Enjoyed watching the film and did not recognize how different they were from us the Englishers. I used to attend First Deaf Mennonite Church near Bird in Hand from 1970 to 1975 when I was a student at Gallaudet University (was college back then). Thanks for showing this film.


      1. Glad you liked it. I appreciate not only what I learn from these looks into the past, but the atmosphere of films like these. We see Amish life but there is still a distance, the formal narrator, etc.

        By the way, an Amish friend and I were not too long ago driving past that church and wondering about the history. It opened my eyes to the idea of churches accommodating people with hearing impairments. Was glad to learn a bit about it.

    3. Plain

      Many people think the Amish are interesting because they are different from us. I find them to be more like us than unlike us. The shared human connection is there. This film shows how different each sect can be in historical terms. They think they are closer to god for not owning or using modern items, but when they get deathly ill, off to the men of science they go! They seem to pick and chose when to be modern or “gay”. Overall to me, they aren’t at all fascinating, just rather old fashioned.

      1. BH

        Old-fashioned in a good way

        Previously, I thought the Amish were just old-fashioned and very strict, like their portrayals by Hollywood or fictional books. However, after I read the Amish America site, my mind opened and I developed a respect for the Amish’s purposeful, careful interaction with cultural changes and their overall loving attitudes. Then, I had the privilege of meeting a number of Amish, going to their homes, and writing letters. I found delightful friends who are extremely well-versed in culture and world events, they just choose their interaction and response to the culture through the lens of their religious beliefs. I am still fairly young, but I can see that our culture badly needs a return to the old-fashioned values I experience with the Amish—friendliness, helpfulness, community-mindedness, perseverance, hard work, family values, positivity. The Amish are human, like the rest of us, but most have the courage to live differently in a culture that increasingly seems bent on self-destruction.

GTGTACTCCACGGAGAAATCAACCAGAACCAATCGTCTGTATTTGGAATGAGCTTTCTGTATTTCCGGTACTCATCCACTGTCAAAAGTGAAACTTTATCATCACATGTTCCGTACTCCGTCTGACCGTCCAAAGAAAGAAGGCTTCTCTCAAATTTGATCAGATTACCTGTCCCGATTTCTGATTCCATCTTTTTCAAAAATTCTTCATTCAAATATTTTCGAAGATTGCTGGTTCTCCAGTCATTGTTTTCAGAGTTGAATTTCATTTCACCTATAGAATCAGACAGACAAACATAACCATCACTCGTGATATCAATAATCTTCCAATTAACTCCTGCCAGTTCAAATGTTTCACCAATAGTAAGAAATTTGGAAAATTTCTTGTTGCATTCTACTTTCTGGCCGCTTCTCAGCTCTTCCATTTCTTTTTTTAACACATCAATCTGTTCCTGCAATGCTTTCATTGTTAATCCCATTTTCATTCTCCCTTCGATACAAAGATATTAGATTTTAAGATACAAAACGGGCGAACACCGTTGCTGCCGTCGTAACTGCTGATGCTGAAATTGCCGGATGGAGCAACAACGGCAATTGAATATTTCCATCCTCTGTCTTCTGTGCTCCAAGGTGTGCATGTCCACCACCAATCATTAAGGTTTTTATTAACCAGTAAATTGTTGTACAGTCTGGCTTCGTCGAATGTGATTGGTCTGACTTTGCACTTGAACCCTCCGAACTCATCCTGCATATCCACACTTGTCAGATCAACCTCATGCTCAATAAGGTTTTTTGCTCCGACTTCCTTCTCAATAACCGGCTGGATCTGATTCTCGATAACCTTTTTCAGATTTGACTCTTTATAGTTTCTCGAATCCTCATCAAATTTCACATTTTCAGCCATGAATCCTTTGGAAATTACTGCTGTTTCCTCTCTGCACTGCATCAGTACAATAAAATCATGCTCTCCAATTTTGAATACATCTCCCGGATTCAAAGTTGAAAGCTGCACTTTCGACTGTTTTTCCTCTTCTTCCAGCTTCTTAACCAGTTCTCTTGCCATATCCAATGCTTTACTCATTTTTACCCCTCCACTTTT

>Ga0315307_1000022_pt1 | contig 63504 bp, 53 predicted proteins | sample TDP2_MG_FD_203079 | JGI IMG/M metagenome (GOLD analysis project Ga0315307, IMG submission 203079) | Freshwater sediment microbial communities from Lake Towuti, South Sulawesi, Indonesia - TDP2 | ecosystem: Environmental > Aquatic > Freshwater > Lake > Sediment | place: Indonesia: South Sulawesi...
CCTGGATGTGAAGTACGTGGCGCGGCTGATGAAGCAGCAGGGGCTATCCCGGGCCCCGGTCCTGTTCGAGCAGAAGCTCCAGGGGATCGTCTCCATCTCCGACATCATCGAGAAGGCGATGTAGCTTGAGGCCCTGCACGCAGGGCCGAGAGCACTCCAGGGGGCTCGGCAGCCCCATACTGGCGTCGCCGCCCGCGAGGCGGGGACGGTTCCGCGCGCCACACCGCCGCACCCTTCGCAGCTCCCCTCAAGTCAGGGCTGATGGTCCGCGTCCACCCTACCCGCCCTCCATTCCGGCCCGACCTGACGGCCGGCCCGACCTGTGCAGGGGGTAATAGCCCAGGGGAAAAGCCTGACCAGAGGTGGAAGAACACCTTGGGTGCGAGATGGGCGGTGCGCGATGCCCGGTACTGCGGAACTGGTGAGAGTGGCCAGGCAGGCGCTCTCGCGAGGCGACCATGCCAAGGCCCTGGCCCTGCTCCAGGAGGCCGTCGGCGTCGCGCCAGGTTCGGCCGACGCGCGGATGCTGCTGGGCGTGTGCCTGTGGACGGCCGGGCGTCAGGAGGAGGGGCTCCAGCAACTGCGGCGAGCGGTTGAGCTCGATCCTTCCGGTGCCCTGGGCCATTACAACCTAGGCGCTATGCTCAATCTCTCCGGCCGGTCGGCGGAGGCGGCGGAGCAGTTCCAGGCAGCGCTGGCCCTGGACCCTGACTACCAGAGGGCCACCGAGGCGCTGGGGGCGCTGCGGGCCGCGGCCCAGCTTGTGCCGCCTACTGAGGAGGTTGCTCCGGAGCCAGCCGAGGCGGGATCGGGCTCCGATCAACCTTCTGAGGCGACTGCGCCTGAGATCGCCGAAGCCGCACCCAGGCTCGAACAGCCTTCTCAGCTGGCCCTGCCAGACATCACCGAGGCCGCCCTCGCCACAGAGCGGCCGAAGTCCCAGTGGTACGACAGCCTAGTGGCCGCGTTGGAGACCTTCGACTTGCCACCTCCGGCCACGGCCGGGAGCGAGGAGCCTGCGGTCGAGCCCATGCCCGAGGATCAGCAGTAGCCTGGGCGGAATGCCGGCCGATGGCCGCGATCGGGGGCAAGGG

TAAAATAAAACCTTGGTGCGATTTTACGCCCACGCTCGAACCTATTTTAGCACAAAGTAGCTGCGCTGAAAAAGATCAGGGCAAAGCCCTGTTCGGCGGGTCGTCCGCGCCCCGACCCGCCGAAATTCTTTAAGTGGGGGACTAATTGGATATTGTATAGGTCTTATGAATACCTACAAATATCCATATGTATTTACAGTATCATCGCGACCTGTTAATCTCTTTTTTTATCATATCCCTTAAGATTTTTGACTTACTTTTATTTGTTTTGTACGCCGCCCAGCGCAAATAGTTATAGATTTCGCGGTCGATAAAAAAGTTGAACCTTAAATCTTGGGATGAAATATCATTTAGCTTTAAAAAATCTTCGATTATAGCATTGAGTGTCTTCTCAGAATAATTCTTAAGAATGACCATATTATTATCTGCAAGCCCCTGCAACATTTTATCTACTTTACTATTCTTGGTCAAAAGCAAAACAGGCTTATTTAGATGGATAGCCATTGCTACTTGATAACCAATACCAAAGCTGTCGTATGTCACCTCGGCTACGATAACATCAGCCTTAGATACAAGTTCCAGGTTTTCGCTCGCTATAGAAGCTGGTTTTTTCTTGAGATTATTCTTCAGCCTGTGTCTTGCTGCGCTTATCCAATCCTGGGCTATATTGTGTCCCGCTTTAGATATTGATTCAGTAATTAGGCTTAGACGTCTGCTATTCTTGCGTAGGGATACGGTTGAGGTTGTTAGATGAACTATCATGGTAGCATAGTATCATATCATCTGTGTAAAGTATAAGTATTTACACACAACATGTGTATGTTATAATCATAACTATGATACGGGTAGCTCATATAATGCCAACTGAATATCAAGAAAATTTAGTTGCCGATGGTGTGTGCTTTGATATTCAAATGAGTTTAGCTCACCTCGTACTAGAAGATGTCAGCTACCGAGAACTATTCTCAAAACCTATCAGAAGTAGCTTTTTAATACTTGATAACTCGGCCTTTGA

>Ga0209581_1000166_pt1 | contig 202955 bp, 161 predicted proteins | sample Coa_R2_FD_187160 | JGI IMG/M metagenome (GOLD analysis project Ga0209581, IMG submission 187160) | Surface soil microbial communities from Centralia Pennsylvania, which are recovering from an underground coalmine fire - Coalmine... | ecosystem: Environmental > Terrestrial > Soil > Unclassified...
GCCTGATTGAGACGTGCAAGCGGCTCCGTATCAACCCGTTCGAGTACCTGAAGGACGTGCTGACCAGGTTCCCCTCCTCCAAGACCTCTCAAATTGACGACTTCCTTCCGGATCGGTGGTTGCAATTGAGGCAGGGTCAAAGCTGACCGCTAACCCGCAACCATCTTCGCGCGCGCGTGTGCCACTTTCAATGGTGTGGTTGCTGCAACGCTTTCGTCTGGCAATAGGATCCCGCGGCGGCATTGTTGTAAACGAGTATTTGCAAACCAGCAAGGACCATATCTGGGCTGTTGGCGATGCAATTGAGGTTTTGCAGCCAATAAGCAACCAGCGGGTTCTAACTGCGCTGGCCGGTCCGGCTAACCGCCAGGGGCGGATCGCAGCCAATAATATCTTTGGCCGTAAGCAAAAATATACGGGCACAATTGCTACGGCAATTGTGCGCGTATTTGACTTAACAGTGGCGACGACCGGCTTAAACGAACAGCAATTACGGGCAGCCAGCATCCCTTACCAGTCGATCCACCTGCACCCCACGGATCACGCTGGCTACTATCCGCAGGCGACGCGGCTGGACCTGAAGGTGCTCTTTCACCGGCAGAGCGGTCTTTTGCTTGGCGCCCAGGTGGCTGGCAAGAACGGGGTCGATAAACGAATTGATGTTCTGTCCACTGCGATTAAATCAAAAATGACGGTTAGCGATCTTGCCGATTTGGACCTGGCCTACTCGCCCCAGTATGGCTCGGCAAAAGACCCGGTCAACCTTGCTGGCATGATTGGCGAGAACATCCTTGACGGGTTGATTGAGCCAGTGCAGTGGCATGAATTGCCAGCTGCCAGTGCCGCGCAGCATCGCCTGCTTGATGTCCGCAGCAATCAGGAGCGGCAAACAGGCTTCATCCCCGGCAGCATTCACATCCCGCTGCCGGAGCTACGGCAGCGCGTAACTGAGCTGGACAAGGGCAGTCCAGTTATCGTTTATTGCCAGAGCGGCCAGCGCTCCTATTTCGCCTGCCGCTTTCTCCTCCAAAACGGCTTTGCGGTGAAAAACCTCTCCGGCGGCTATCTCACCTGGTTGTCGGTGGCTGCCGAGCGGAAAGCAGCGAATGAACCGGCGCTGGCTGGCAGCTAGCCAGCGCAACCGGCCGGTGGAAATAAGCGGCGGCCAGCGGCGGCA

4. Boyce Rensberger

      aversion to photography?